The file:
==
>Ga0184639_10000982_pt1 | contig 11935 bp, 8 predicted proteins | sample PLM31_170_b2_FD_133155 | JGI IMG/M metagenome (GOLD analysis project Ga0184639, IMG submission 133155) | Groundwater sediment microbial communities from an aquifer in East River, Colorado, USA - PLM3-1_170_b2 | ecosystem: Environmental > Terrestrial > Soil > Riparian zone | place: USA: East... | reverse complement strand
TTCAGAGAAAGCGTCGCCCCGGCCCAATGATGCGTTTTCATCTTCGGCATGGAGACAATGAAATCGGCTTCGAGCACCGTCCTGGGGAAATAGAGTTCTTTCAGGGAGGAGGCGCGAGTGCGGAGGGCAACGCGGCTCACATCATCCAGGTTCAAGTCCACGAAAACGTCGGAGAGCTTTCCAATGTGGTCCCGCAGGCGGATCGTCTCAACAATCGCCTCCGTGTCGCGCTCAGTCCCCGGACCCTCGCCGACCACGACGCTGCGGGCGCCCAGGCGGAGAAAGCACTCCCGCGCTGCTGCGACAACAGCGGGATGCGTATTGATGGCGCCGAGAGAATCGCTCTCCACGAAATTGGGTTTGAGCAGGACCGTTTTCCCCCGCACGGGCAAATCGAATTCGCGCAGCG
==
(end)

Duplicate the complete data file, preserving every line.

>Ga0184639_10000982_pt1 | contig 11935 bp, 8 predicted proteins | sample PLM31_170_b2_FD_133155 | JGI IMG/M metagenome (GOLD analysis project Ga0184639, IMG submission 133155) | Groundwater sediment microbial communities from an aquifer in East River, Colorado, USA - PLM3-1_170_b2 | ecosystem: Environmental > Terrestrial > Soil > Riparian zone | place: USA: East... | reverse complement strand
TTCAGAGAAAGCGTCGCCCCGGCCCAATGATGCGTTTTCATCTTCGGCATGGAGACAATGAAATCGGCTTCGAGCACCGTCCTGGGGAAATAGAGTTCTTTCAGGGAGGAGGCGCGAGTGCGGAGGGCAACGCGGCTCACATCATCCAGGTTCAAGTCCACGAAAACGTCGGAGAGCTTTCCAATGTGGTCCCGCAGGCGGATCGTCTCAACAATCGCCTCCGTGTCGCGCTCAGTCCCCGGACCCTCGCCGACCACGACGCTGCGGGCGCCCAGGCGGAGAAAGCACTCCCGCGCTGCTGCGACAACAGCGGGATGCGTATTGATGGCGCCGAGAGAATCGCTCTCCACGAAATTGGGTTTGAGCAGGACCGTTTTCCCCCGCACGGGCAAATCGAATTCGCGCAGCG